Holly Hughes

at Beacon Street Gallery & Theatre, April 9 and 10

Holly Hughes sat all folded up in a big comfortable chair, sighed, and described her lover’s breasts as “tits, headlights, knockers.”

This got a laugh, of course. It was bawdy, and so incorrect. Certainly Hughes could have gone on in this vein, appropriating male language about desire and the female body, and the laughs would have continued. Lesbian politics would certainly have been served. But in her new show, Sins of Omission, Hughes dared something else entirely.

She told us she once asked her mother if fire was liquid or gas. She said her mother told her it was a force of nature. And then, as if caressing her lover, Hughes said about her, “That’s what she is, she’s a force of nature–she’s something that happened to me.”

Love, apparently, has happened to Hughes. It has infused her work with new depth and courage. Love has given her something to fight for. And because she’s a lesbian, and because even the simplest act–kissing good-bye on a street corner, for example–can cause the outside world to crash in on her romantic idyll, love has also crystallized for Hughes what’s at stake.

Mercifully, love has also wholly banished the sophistry and flippancy she showcased in her last Chicago appearance, two years ago. Gone are the didactic posturings, the laundry lists of issues, the defensiveness. Instead of trying to prove that she’s not just another lesbian, this time Hughes seems not just content to be a member of the tribe but inspired by it. The result is a show of highly charged personal and political nuances and risks. “Shameless!” she tells us a voice hissed at her and her lover as they took that street-corner kiss. But Hughes confesses that they’re only good at acting shameless. She and her lover are still vulnerable to fear and danger.

A former painter, Hughes has written a trio of popular lesbian plays, Dress Suits for Hire, The Lady Dick, and The Well of Horniness (the latter got a local production during Bailiwick’s Pride series several years back). All are snappy, parodic theater pieces that garnered critical raves and box-office success at gay and lesbian theaters and festivals across the country.

But Hughes’s fame–or perhaps notoriety–really rests with World Without End, a mess of a performance script that was rejected for funding in 1990 by John Frohnmayer, then director of the National Endowment for the Arts, in spite of peer panel approval in the performance category. (Essentially the same script was accepted the same year by the NEA’s playwriting panel, which did fund her.) This controversy–which was pumped up by lawsuits, Hughes bashing on The 700 Club, protests, and the like–seems to have informed every Hughes performance since 1990. But compared to her previous appearance here, when she was prickly about the situation, Hughes is much more sanguine now.

She opens Sins of Omission with the NEA scandal, almost as if to get it out of the way. Taking on the persona of a talk-show host, she interviews “Miss Hughes” by addressing the audience, quizzing us about the legitimacy and meaning of her work and liberally sprinkling in quotes from her detractors. A spin doctor for Ronald Reagan said her work “threatens national security.” Frohnmayer himself is quoted: “Holly Hughes is a lesbian. Her work is very much of that genre.” An unnamed lesbian critic referred to her as “a mock lesbian, cashing in on the gay and lesbian theater craze.”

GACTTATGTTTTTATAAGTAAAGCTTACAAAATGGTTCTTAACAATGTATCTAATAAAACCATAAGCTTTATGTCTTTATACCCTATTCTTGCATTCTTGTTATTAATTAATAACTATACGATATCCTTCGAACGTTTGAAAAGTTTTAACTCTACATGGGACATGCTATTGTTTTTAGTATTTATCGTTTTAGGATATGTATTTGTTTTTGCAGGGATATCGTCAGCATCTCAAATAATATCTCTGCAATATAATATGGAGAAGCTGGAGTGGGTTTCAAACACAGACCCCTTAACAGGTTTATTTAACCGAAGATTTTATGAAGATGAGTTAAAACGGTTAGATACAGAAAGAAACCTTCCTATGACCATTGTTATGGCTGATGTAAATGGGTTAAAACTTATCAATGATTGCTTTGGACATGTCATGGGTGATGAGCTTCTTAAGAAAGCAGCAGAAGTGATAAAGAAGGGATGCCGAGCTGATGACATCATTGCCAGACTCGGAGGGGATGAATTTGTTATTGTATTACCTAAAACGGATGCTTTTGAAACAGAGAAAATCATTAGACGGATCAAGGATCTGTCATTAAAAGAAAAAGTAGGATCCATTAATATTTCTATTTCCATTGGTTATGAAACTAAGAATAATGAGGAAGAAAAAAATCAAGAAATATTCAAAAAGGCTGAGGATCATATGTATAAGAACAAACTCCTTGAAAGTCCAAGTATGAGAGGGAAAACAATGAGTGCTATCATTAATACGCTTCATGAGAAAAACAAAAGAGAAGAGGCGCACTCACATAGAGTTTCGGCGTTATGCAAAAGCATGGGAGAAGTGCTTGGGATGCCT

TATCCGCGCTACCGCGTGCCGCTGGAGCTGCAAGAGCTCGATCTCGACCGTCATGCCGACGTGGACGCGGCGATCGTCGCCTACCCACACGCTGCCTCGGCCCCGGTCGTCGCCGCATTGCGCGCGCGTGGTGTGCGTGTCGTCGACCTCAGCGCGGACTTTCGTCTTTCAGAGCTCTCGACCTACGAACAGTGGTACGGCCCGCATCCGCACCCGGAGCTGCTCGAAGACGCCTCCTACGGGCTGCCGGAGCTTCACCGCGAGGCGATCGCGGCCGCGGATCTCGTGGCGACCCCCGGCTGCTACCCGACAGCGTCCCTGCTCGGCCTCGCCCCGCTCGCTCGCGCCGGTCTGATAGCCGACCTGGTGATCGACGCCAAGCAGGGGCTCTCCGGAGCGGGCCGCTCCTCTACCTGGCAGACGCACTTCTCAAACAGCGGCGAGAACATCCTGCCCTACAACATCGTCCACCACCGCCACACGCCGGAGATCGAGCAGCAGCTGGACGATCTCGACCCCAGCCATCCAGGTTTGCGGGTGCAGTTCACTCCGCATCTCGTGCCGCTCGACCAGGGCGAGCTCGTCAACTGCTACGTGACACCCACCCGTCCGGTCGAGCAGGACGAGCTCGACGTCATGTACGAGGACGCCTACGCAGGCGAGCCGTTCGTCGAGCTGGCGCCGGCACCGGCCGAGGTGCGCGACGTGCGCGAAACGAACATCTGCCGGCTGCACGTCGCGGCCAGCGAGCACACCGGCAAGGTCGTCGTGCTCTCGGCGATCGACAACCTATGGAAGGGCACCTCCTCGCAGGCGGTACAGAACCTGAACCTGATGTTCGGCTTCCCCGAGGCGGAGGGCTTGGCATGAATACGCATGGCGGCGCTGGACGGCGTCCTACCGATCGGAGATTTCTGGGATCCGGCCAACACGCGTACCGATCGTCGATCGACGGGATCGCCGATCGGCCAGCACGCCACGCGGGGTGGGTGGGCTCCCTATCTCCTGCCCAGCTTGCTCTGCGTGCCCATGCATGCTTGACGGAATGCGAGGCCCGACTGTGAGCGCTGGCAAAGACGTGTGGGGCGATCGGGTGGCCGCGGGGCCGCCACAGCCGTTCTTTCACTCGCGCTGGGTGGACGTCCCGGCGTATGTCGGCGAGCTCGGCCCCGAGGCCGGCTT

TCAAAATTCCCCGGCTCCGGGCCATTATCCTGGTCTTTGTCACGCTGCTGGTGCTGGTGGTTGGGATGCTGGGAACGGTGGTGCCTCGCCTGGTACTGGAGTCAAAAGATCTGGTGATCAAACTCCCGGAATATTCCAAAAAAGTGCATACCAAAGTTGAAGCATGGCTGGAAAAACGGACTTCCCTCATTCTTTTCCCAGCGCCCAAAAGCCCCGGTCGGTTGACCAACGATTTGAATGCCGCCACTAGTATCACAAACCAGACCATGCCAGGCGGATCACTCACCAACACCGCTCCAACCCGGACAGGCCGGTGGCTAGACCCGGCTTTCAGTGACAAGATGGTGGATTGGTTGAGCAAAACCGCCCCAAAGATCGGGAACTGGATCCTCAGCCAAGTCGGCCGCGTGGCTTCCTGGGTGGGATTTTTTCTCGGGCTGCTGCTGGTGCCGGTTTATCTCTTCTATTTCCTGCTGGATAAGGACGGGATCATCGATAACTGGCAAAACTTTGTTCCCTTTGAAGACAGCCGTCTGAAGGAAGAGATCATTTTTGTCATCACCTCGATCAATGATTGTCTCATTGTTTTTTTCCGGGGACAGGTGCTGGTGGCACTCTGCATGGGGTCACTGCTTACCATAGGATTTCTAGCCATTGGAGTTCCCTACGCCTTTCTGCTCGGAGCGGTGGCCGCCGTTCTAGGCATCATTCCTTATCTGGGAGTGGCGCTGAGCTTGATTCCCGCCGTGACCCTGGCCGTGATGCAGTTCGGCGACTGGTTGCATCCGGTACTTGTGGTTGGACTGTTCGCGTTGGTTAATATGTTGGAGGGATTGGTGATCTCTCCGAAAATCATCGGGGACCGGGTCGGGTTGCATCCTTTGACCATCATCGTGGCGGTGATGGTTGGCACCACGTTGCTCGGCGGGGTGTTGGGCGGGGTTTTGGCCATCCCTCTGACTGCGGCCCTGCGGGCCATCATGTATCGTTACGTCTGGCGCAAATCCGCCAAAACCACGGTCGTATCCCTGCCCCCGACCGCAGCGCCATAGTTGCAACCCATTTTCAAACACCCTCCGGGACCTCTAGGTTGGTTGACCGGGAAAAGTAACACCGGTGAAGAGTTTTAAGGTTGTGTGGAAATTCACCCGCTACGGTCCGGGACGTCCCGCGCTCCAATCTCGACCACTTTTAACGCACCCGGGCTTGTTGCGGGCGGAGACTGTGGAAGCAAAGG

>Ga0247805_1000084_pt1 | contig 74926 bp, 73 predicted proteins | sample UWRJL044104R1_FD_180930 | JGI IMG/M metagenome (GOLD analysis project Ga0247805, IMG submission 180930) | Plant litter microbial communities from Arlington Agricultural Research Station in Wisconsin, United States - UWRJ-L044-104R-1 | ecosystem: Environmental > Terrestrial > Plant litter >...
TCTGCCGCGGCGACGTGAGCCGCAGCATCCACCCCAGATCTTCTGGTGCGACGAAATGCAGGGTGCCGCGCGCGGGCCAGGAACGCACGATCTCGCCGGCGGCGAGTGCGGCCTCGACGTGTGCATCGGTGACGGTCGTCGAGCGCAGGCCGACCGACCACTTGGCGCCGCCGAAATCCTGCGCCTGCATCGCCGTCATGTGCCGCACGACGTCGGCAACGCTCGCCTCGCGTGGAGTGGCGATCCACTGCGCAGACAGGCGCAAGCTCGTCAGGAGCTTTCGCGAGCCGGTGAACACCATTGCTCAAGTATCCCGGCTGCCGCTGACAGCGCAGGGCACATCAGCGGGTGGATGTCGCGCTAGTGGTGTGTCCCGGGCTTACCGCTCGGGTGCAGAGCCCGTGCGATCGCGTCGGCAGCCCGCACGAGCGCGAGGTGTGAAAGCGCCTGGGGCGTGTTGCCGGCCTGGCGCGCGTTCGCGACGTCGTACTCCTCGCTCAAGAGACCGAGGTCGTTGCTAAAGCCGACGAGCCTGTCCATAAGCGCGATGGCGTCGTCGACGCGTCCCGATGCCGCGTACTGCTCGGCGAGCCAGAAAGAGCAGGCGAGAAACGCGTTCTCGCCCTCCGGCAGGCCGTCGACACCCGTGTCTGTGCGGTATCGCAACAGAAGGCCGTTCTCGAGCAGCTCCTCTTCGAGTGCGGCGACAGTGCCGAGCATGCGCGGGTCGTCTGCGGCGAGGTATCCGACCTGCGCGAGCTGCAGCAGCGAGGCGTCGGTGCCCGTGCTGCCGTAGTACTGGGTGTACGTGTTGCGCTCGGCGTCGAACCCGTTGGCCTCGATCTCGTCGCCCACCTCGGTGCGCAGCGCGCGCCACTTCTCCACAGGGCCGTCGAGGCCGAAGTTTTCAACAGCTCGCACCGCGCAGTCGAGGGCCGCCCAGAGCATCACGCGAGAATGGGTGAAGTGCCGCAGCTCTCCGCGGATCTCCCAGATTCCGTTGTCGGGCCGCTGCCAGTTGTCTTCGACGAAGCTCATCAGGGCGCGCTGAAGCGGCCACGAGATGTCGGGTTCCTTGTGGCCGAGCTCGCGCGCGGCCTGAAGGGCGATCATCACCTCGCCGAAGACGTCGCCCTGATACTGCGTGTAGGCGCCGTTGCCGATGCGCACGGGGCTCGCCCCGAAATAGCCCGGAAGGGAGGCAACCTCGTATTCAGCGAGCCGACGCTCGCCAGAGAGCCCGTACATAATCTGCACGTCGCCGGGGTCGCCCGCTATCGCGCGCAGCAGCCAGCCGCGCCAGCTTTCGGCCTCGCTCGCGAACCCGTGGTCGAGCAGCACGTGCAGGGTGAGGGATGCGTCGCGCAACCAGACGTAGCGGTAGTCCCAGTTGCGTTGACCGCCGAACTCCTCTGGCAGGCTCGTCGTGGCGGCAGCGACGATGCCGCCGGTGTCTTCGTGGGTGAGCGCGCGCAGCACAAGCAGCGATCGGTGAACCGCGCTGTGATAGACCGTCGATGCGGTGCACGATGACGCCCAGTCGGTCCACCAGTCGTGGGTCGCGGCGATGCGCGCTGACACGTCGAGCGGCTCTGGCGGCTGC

This piece, in many ways the weakest of the four monologues in Sins of Omission, nonetheless establishes several technical innovations Hughes has made. Unlike previous work, in which she seemed to feel compelled to use the theatrical space, Hughes remained confidently in that big chair, simply sharing her stories. This time her voice and face revealed rather than concealed emotions. And there were few exclamation marks in this show–a laugh here, a flip of the wrist there–which represents a new maturity.

Hughes’s strength has always been her remarkable use of language, and she did not disappoint with Sins of Omission. The writing is as rich and pointed as ever, but it’s also poignant and wise. The erotic landscape described in the second monologue, a dark memory about her parents, breathes fresh air into worn-out images of food and weather. Over and over again Hughes startles with images turned on their heads, with the unexpected punch line, the raw but gentle kernel of some awful or beautiful truth.

The third piece–a hallucinatory recollection of monotonous day shifts as a waitress at a Red Lobster–is hilarious, but it’s more than that too. Hughes anthropomorphizes the Red Lobster kitchen, which starts to seem a deadly arsenal, a dangerous depot for her angst. She debates the death sentence with the lobsters in the tank not just to amuse herself but to keep her personal demons at bay. “I dream someday of becoming something beautiful and dangerous,” she says. “I want to be a gun.”

The final monologue is her piece de resistance, however. Here she manages romance without sentimentality, rage without hyperbole, vulnerability without self-pity, a call to arms without polemics. In this piece about her lover, about coming out, about lesbian invisibility, about the limitations of their lives, Hughes simply shines.

“We’re so far out of the closet,” she says, describing herself and her lover kissing at a kitschy Polynesian bar where no one seems to realize they’re both women. “But people can’t see us. And I think, then OK, we’re safe. But we’re not safe.” This is heartbreaking. But it’s true.

Art accompanying story in printed newspaper (not available in this archive): photo/Dona Ann McAdams.